Couchbase high durability


I want to design a banking system using couchbase , and I need high durability (like RDBMS) , How can I achieve 100% durability and not bit of data loss?

I know I can use persist_to and replicate_to for durability

bucket.insert(id, data, { "persist_to": 3}, (error, result) => {
    if(error) {
        throw error;

If I have 6 servers and I choose persist_to=3 , How can I ensure that the data is durable , for instance If the active node is server1 and my data is persisted to server1 , server2 and server3 , and we have a fail on server1 , What if server4 -that has no data in memory or disk- become active? Do I lost some data? as master (server4) dont accept data from slave (server2 and server3)


Hello, how many replicas do you have?


It just a question , Please assume 2 cases

1- I have 3 replicas (So persist_to is less than total data copies)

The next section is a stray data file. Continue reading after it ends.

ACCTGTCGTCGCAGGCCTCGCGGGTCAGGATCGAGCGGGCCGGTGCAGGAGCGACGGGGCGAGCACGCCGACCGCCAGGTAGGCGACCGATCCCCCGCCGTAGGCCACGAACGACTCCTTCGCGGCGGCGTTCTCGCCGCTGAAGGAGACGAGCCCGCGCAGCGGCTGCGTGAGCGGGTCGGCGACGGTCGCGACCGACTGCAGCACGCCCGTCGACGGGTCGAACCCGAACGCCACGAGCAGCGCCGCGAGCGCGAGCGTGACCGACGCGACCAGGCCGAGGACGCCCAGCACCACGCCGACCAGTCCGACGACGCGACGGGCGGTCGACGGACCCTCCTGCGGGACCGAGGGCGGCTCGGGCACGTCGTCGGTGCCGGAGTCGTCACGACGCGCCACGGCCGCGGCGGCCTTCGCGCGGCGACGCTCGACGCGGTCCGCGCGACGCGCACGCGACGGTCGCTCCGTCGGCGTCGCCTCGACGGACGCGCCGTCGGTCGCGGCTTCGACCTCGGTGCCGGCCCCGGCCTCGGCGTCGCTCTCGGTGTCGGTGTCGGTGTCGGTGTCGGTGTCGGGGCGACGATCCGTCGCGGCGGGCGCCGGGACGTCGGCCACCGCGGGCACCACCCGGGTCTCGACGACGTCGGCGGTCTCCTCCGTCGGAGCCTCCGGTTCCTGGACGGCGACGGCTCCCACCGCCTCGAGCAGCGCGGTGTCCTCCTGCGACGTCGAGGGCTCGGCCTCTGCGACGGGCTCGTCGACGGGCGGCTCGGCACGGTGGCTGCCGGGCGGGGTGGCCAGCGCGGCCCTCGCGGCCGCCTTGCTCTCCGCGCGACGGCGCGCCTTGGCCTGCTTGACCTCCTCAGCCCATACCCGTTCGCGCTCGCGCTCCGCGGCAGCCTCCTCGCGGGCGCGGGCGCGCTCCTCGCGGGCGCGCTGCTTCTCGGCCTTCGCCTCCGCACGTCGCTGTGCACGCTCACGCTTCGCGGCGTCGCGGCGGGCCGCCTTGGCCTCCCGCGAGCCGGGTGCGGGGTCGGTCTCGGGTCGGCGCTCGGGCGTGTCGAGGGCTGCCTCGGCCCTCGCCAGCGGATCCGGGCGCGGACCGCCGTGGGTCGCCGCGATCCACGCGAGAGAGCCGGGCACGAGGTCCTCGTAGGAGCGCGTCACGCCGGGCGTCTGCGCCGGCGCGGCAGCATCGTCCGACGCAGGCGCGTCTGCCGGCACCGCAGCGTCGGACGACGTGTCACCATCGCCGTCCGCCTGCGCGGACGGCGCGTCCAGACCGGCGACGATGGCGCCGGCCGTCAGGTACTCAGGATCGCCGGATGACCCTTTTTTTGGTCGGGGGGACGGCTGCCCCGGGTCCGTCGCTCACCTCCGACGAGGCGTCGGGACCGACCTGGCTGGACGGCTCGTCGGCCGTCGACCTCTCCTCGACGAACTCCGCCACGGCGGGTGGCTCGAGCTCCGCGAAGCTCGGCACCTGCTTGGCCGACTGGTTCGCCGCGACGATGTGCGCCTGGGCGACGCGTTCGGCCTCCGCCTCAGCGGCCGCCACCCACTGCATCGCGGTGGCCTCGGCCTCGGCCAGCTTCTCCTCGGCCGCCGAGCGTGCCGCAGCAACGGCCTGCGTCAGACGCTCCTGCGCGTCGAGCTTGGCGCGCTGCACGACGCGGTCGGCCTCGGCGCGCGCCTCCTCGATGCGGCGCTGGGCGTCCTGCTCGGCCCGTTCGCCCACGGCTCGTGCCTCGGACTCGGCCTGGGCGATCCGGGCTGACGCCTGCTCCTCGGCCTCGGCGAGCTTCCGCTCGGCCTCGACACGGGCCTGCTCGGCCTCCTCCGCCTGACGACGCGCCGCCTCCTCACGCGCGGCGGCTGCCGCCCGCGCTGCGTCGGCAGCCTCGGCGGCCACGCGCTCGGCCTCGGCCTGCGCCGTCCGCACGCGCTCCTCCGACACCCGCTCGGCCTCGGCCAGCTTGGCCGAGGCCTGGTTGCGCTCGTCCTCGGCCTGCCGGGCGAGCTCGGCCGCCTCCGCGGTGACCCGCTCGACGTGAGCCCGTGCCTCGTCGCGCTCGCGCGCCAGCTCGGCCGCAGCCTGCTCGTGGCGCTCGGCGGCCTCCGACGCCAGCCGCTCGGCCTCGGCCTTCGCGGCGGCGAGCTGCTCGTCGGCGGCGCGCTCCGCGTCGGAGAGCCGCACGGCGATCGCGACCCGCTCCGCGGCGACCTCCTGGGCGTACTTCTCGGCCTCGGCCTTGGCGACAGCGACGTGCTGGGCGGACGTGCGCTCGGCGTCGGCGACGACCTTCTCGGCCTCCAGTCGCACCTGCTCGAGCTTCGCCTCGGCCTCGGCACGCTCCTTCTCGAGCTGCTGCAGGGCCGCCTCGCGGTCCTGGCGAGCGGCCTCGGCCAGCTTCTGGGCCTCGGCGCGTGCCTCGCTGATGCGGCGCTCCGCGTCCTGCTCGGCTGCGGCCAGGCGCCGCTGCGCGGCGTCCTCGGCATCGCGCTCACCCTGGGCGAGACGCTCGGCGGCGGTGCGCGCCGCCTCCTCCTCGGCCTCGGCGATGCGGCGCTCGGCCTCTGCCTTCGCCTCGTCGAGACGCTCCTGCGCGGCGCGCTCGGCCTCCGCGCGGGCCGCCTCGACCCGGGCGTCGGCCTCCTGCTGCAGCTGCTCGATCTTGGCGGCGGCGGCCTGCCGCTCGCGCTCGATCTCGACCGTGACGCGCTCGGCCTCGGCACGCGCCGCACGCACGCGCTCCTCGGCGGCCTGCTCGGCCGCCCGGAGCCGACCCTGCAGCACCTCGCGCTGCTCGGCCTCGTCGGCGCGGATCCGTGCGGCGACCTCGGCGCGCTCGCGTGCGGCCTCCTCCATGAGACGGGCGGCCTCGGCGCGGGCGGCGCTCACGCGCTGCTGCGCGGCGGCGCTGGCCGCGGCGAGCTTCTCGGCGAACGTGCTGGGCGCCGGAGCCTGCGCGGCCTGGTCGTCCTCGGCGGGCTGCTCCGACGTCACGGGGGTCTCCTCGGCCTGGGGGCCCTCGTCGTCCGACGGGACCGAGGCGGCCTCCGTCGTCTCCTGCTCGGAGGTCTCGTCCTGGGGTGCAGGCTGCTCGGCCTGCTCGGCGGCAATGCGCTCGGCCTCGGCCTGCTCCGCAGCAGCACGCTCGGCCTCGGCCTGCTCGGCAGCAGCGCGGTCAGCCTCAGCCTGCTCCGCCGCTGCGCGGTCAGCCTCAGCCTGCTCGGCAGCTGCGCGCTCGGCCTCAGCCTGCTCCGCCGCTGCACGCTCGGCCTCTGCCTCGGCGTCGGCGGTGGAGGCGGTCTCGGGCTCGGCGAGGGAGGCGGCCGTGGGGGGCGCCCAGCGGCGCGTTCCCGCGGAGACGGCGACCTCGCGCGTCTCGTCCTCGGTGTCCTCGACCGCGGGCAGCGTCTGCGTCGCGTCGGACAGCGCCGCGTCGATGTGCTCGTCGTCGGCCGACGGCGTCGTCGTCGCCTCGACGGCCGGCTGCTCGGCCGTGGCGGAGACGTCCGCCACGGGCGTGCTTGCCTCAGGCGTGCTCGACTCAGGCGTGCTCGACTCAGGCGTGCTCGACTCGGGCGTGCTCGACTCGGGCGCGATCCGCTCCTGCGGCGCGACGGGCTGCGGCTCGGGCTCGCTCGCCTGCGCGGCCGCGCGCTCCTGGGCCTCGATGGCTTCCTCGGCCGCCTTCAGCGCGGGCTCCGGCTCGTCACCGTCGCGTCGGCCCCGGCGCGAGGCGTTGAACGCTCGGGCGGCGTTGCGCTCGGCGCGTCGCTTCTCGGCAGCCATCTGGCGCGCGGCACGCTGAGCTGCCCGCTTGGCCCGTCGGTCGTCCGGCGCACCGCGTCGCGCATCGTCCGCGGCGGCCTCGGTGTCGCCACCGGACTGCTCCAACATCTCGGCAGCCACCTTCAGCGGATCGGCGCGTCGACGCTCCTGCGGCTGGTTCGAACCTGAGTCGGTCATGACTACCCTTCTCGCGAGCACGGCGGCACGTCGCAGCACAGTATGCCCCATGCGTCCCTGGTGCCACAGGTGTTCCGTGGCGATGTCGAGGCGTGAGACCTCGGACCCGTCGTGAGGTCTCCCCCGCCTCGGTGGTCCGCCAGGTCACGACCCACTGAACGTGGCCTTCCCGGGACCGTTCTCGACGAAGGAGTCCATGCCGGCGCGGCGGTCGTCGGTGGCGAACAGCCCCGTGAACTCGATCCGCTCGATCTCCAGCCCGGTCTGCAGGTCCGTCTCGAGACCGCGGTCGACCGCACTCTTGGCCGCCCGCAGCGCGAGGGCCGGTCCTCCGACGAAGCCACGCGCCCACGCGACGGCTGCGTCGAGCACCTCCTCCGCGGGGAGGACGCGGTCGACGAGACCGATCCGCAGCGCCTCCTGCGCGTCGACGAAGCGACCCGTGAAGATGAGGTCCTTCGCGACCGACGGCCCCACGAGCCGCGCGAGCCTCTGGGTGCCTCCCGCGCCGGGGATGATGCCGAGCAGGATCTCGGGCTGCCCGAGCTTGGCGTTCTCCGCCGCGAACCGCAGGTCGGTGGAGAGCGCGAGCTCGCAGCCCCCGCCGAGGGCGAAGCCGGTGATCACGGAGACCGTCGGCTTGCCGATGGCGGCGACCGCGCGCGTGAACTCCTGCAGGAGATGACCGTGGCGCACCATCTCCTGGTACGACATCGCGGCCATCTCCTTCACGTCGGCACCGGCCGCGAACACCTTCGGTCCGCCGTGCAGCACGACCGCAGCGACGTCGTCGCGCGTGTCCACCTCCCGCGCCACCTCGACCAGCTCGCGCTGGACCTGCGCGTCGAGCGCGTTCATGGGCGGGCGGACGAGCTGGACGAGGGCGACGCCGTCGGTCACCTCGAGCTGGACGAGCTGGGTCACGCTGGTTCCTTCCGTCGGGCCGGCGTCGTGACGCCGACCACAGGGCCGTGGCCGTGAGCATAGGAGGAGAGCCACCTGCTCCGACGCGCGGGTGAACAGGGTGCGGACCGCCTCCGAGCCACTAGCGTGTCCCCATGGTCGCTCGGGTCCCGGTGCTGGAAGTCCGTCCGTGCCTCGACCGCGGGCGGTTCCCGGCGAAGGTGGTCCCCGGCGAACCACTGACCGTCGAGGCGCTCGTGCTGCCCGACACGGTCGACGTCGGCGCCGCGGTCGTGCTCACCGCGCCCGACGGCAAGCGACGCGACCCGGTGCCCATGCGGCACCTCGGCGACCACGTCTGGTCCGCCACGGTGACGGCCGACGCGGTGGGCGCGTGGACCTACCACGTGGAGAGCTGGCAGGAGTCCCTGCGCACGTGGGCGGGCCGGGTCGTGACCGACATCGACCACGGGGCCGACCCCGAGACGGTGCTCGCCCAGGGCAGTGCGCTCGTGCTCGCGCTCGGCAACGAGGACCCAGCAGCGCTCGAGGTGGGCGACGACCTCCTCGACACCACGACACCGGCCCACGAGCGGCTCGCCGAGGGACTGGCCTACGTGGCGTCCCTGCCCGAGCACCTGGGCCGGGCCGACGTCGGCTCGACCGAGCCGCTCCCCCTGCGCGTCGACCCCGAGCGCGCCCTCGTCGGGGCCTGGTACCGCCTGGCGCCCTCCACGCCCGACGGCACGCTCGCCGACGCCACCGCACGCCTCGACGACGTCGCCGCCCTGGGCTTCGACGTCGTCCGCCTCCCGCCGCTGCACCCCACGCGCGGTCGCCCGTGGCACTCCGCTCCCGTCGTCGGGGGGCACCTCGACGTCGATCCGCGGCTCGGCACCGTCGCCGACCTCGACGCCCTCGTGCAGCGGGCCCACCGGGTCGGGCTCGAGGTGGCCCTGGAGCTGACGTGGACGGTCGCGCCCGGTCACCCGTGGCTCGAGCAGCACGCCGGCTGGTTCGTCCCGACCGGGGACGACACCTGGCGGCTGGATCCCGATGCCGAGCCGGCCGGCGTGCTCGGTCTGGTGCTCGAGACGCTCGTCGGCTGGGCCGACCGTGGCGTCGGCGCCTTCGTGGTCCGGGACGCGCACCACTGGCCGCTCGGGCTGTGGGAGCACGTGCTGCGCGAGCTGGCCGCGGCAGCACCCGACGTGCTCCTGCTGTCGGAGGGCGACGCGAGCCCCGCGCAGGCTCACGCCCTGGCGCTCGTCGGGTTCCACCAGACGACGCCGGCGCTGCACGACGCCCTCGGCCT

2- I have 2 replicas (So persist_to is equal to total data copies)


In case #2, when persist_to is equal to total data copies, in the event of primary node failure you are guaranteed your acknowledged writes are never lost.

In case #1, when persist_to is less than total data copies, if the primary node fails, one of the nodes that the write was not persisted to could get promoted to primary. Couchbase biases towards making the vbucket(s) available as soon as possible. It is not ideal for some applications and is a known issue that we are working to address in the next release.


So for a banking system , If I have 6 servers and I choose N replicas Where 1<=N<=3 , If I want to be guaranteed that writes are never lost , I must set persist_to=N+1 , i.e replicas count + primary node , So I have both high availability and durability , Right?

Another question : Just some writes for me are critical for high durability , I know that if I choose persist_to higher level , I have higher latency , But if I accept cost of latency , In high throughput writes , If I choose persist_to=4 is it affect performance (How much)? Or the cost is only latency?